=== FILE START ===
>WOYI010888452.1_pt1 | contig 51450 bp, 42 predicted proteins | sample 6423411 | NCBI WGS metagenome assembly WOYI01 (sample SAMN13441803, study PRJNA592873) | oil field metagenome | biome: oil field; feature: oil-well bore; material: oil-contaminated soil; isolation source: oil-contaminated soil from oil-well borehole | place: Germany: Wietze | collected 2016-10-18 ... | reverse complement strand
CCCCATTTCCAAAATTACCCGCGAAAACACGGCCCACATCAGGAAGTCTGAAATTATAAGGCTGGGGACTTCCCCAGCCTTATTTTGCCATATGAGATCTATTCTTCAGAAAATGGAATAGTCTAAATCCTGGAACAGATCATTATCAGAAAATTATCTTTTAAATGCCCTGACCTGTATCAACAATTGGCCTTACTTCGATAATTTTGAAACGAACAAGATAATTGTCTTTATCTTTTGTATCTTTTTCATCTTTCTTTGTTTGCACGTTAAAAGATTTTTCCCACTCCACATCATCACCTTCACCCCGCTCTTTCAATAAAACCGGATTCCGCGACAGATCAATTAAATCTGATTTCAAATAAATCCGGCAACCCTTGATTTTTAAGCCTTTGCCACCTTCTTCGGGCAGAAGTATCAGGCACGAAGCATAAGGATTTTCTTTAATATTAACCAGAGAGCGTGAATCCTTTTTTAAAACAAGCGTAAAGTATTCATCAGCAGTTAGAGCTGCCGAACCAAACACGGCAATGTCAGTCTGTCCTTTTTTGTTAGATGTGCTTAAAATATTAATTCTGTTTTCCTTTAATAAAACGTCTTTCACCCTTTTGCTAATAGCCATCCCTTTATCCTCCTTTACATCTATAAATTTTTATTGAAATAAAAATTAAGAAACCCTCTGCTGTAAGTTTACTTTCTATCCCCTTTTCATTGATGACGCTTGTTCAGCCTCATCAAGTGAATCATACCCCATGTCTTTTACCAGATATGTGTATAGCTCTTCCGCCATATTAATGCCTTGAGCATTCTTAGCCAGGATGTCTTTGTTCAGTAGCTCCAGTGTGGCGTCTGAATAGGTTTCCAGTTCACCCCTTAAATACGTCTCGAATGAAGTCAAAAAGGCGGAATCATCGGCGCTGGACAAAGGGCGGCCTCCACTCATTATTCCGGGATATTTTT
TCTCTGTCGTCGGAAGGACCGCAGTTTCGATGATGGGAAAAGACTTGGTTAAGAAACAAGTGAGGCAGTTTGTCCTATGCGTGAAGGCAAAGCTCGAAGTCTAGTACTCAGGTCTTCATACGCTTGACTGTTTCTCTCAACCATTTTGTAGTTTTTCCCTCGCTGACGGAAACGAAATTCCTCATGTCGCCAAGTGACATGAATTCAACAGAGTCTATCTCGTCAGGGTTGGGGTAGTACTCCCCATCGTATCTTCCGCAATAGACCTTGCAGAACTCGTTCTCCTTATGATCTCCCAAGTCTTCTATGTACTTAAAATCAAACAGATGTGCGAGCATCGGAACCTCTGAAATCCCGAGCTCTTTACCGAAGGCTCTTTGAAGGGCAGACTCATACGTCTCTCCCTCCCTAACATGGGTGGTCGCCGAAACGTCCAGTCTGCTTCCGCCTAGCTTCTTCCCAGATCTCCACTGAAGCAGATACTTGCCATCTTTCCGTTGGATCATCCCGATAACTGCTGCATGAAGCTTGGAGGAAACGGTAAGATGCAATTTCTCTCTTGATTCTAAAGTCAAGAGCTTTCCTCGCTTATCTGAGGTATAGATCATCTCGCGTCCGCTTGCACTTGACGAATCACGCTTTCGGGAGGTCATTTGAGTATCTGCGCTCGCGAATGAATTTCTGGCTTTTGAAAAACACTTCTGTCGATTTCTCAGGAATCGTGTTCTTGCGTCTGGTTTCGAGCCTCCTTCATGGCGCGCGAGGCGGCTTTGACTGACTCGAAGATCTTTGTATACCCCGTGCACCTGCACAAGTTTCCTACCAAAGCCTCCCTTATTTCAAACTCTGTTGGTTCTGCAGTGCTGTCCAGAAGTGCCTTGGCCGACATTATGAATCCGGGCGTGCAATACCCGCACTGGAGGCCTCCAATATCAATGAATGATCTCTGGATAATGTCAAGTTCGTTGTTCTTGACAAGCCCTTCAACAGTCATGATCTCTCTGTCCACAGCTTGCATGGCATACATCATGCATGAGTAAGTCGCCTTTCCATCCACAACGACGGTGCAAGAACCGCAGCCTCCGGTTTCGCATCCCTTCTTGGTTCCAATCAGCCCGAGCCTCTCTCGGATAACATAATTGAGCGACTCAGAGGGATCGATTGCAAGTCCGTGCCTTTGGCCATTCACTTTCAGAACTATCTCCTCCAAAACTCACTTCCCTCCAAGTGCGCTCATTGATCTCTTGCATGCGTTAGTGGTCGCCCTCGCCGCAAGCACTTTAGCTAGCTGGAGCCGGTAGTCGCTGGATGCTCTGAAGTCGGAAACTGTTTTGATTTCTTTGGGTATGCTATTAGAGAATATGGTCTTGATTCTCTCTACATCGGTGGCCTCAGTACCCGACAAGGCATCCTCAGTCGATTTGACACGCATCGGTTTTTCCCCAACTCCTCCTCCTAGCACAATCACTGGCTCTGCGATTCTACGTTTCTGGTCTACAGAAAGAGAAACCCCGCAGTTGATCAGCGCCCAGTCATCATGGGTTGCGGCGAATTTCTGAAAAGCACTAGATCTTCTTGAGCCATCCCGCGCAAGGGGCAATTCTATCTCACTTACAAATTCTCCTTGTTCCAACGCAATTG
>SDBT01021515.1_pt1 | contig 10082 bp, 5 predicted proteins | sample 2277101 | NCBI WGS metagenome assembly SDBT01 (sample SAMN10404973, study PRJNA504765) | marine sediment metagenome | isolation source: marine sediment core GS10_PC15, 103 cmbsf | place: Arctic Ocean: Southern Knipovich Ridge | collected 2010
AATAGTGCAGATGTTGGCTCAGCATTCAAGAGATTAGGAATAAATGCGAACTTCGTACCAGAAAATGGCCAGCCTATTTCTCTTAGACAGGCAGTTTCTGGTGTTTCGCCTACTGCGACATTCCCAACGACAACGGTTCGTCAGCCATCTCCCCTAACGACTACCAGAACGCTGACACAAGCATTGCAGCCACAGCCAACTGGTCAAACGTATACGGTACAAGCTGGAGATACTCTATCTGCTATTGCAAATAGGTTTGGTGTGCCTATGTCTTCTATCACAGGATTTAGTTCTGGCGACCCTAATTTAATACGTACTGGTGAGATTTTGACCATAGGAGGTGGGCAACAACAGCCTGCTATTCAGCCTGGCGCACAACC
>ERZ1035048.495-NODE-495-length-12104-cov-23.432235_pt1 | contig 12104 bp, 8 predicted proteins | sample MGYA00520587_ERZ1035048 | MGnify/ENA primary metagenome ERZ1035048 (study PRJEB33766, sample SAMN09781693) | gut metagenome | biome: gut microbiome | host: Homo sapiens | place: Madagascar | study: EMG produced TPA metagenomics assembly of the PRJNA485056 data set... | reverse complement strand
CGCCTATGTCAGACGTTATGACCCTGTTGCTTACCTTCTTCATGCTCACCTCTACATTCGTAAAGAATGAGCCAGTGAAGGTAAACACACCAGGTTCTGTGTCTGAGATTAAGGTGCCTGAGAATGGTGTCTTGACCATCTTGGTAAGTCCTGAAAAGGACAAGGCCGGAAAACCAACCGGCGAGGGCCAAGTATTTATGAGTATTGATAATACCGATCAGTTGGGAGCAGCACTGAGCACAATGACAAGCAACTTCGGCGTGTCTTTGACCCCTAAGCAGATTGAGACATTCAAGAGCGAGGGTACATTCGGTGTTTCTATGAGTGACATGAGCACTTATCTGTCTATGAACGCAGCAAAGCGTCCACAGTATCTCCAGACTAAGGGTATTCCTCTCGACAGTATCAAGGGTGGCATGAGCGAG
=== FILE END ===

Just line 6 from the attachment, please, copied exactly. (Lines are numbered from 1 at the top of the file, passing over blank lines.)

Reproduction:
>ERZ1035048.495-NODE-495-length-12104-cov-23.432235_pt1 | contig 12104 bp, 8 predicted proteins | sample MGYA00520587_ERZ1035048 | MGnify/ENA primary metagenome ERZ1035048 (study PRJEB33766, sample SAMN09781693) | gut metagenome | biome: gut microbiome | host: Homo sapiens | place: Madagascar | study: EMG produced TPA metagenomics assembly of the PRJNA485056 data set... | reverse complement strand